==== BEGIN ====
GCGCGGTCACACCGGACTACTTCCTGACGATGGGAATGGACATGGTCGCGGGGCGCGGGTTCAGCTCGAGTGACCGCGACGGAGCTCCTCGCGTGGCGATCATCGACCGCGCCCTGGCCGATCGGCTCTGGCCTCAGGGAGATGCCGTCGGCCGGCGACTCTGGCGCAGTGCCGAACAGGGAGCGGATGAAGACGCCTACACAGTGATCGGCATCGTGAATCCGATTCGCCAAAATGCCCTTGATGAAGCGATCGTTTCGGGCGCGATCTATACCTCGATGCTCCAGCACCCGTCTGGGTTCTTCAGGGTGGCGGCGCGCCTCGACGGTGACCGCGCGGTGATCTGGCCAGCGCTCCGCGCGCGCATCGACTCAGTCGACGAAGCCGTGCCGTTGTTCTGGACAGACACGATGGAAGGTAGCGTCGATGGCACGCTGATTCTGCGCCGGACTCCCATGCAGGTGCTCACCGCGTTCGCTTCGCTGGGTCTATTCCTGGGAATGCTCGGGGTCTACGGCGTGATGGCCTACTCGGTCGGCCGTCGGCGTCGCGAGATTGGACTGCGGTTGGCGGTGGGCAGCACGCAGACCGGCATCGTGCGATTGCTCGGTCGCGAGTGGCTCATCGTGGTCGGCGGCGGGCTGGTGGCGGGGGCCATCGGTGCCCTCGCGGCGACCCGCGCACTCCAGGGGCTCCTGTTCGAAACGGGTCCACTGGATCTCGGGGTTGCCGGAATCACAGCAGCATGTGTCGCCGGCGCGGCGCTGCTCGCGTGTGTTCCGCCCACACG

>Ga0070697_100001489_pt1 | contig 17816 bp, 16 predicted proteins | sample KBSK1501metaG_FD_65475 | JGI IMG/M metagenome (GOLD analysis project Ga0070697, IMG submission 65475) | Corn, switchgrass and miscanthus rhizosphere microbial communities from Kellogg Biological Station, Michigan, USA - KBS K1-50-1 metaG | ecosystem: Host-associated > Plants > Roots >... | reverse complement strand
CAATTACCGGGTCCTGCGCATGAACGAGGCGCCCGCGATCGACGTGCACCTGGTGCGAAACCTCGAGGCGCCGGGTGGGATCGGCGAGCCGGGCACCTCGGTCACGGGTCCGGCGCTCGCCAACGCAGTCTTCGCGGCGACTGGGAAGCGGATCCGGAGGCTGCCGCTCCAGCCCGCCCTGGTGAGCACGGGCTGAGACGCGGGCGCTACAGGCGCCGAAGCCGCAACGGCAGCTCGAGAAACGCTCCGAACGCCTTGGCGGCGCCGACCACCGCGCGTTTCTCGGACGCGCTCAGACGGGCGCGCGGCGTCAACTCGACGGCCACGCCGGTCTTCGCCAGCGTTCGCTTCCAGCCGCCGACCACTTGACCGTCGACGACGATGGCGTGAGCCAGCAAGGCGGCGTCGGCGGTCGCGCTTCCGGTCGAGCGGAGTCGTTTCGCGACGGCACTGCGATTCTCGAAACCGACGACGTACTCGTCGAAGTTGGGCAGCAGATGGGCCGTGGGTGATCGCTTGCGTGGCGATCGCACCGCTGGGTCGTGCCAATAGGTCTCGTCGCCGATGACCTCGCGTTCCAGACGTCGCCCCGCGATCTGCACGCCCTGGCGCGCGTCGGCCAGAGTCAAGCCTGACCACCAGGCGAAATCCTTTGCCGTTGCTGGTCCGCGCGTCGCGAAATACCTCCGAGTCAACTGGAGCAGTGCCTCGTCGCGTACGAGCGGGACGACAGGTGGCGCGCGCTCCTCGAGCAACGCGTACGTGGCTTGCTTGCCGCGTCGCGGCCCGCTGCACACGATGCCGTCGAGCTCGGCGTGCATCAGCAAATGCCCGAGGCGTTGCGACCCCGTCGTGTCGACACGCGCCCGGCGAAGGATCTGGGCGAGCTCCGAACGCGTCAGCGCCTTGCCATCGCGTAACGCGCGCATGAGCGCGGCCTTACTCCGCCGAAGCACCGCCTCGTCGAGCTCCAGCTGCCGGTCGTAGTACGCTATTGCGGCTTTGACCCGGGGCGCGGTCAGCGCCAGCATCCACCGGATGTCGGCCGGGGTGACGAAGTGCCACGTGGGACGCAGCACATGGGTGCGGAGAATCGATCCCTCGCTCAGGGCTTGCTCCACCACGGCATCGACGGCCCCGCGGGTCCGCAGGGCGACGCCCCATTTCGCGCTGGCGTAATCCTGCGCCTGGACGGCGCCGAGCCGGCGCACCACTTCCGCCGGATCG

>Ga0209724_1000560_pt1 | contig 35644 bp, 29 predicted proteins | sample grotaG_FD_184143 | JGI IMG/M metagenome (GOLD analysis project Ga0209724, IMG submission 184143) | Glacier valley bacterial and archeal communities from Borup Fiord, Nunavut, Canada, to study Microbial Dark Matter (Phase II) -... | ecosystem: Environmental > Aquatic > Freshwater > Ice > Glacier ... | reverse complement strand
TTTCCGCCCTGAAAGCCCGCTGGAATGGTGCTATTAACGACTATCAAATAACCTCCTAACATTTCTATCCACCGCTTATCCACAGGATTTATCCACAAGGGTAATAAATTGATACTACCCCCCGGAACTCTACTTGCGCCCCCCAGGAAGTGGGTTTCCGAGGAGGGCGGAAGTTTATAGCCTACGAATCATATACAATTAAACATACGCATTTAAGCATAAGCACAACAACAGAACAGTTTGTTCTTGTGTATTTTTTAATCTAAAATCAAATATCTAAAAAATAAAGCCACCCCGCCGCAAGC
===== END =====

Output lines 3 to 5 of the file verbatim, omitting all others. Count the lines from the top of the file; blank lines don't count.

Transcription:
CAATTACCGGGTCCTGCGCATGAACGAGGCGCCCGCGATCGACGTGCACCTGGTGCGAAACCTCGAGGCGCCGGGTGGGATCGGCGAGCCGGGCACCTCGGTCACGGGTCCGGCGCTCGCCAACGCAGTCTTCGCGGCGACTGGGAAGCGGATCCGGAGGCTGCCGCTCCAGCCCGCCCTGGTGAGCACGGGCTGAGACGCGGGCGCTACAGGCGCCGAAGCCGCAACGGCAGCTCGAGAAACGCTCCGAACGCCTTGGCGGCGCCGACCACCGCGCGTTTCTCGGACGCGCTCAGACGGGCGCGCGGCGTCAACTCGACGGCCACGCCGGTCTTCGCCAGCGTTCGCTTCCAGCCGCCGACCACTTGACCGTCGACGACGATGGCGTGAGCCAGCAAGGCGGCGTCGGCGGTCGCGCTTCCGGTCGAGCGGAGTCGTTTCGCGACGGCACTGCGATTCTCGAAACCGACGACGTACTCGTCGAAGTTGGGCAGCAGATGGGCCGTGGGTGATCGCTTGCGTGGCGATCGCACCGCTGGGTCGTGCCAATAGGTCTCGTCGCCGATGACCTCGCGTTCCAGACGTCGCCCCGCGATCTGCACGCCCTGGCGCGCGTCGGCCAGAGTCAAGCCTGACCACCAGGCGAAATCCTTTGCCGTTGCTGGTCCGCGCGTCGCGAAATACCTCCGAGTCAACTGGAGCAGTGCCTCGTCGCGTACGAGCGGGACGACAGGTGGCGCGCGCTCCTCGAGCAACGCGTACGTGGCTTGCTTGCCGCGTCGCGGCCCGCTGCACACGATGCCGTCGAGCTCGGCGTGCATCAGCAAATGCCCGAGGCGTTGCGACCCCGTCGTGTCGACACGCGCCCGGCGAAGGATCTGGGCGAGCTCCGAACGCGTCAGCGCCTTGCCATCGCGTAACGCGCGCATGAGCGCGGCCTTACTCCGCCGAAGCACCGCCTCGTCGAGCTCCAGCTGCCGGTCGTAGTACGCTATTGCGGCTTTGACCCGGGGCGCGGTCAGCGCCAGCATCCACCGGATGTCGGCCGGGGTGACGAAGTGCCACGTGGGACGCAGCACATGGGTGCGGAGAATCGATCCCTCGCTCAGGGCTTGCTCCACCACGGCATCGACGGCCCCGCGGGTCCGCAGGGCGACGCCCCATTTCGCGCTGGCGTAATCCTGCGCCTGGACGGCGCCGAGCCGGCGCACCACTTCCGCCGGATCG

>Ga0209724_1000560_pt1 | contig 35644 bp, 29 predicted proteins | sample grotaG_FD_184143 | JGI IMG/M metagenome (GOLD analysis project Ga0209724, IMG submission 184143) | Glacier valley bacterial and archeal communities from Borup Fiord, Nunavut, Canada, to study Microbial Dark Matter (Phase II) -... | ecosystem: Environmental > Aquatic > Freshwater > Ice > Glacier ... | reverse complement strand
TTTCCGCCCTGAAAGCCCGCTGGAATGGTGCTATTAACGACTATCAAATAACCTCCTAACATTTCTATCCACCGCTTATCCACAGGATTTATCCACAAGGGTAATAAATTGATACTACCCCCCGGAACTCTACTTGCGCCCCCCAGGAAGTGGGTTTCCGAGGAGGGCGGAAGTTTATAGCCTACGAATCATATACAATTAAACATACGCATTTAAGCATAAGCACAACAACAGAACAGTTTGTTCTTGTGTATTTTTTAATCTAAAATCAAATATCTAAAAAATAAAGCCACCCCGCCGCAAGC